To determine whether a state influenza vaccine mandate and elevated community coronavirus disease 2019 (COVID-19) severity affected a child's probability of receiving an influenza vaccine during the 2020-2021 influenza season, given the child's previous vaccination history.
Longitudinal cohort study using enrollment and claims data of 71 333 children aged 6 months to 18 years living in Massachusetts, New Hampshire, and Maine, from a regional insurer. Schoolchildren in Massachusetts were exposed to a new influenza vaccine mandate in the 2020-2021 season. Community COVID-19 severity was measured using county-level total cumulative confirmed case counts between March 2020 and August 2020 and linked by zip codes. The primary outcome of interest was a claim for any influenza vaccine in the 2020-2021 season.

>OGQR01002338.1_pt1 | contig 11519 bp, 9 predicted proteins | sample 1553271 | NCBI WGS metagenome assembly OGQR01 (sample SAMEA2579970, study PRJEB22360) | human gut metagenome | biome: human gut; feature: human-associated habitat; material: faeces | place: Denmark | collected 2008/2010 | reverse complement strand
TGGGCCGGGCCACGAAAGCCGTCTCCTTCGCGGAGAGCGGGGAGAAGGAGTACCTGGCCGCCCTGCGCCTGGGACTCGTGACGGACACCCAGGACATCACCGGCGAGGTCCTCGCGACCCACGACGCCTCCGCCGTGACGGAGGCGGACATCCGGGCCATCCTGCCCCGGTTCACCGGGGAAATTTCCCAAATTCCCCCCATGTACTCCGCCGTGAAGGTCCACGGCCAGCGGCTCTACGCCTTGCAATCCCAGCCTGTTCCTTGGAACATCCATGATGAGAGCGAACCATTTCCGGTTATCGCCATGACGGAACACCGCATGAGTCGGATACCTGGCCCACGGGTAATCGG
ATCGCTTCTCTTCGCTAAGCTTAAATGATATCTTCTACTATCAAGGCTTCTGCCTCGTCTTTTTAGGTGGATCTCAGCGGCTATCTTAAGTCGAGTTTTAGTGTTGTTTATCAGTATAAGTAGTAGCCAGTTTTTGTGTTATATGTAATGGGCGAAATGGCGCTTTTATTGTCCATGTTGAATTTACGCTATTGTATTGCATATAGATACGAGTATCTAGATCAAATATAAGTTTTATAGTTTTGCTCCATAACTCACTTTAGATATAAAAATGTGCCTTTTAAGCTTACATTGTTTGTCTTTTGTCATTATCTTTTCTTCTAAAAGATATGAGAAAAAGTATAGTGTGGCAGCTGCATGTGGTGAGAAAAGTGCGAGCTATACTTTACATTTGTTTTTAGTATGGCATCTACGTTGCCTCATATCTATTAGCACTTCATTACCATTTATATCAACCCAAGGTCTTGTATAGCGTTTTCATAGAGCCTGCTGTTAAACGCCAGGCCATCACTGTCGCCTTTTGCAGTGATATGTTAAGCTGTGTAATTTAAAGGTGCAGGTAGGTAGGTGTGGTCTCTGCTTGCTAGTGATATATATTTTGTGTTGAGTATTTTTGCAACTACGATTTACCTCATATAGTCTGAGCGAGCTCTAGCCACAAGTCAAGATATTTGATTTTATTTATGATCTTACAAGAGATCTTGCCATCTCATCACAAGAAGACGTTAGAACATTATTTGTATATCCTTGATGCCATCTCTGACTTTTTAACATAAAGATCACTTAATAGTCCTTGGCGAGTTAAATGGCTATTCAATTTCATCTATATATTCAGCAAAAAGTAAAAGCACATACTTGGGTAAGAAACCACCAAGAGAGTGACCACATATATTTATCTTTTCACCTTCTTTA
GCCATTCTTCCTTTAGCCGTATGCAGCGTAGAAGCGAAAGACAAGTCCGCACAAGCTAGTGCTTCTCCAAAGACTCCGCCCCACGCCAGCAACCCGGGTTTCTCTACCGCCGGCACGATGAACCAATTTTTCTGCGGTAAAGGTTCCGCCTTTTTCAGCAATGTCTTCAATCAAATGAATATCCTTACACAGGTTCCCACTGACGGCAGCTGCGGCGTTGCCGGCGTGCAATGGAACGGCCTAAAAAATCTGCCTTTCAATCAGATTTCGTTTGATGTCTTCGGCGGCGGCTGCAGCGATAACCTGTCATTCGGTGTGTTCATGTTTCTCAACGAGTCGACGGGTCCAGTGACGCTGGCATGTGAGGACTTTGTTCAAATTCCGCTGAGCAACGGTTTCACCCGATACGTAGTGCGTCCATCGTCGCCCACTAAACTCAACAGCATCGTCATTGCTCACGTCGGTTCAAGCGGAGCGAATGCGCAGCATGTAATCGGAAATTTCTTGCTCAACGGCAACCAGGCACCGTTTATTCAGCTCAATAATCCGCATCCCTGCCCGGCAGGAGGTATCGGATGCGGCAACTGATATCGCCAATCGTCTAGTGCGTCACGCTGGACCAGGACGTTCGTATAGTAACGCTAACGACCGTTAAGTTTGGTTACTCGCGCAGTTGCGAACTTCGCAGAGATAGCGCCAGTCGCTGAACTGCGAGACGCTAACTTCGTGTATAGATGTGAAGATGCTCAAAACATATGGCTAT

Children living in a state with a vaccine mandate during the 2020-2021 influenza season had a higher predicted probability of receiving an influenza vaccine than those living in states without a mandate (47.7%, confidence interval 46.4%-49.0%, vs 21.2%, confidence interval 18.8%-23.6%, respectively, for previous nonvaccinators, and 78.2%, confidence interval 77.4%-79.0%, vs 58.2%, confidence interval 54.7%-61.7%, for previous vaccinators); the difference was 6.5 percentage points greater among previous nonvaccinators (confidence interval 1.3%-11.7%). Previously vaccinated children had a lower predicted probability of receiving an influenza vaccine if they lived in a county with the highest COVID-19 severity compared with a county with low COVID-19 severity (72.1%, confidence interval 70.5%-73.7%, vs 77.3%, confidence interval 74.7%-79.9%).
Strategies to improve uptake of influenza vaccination may have differential impact based on previous vaccination status and should account for community factors.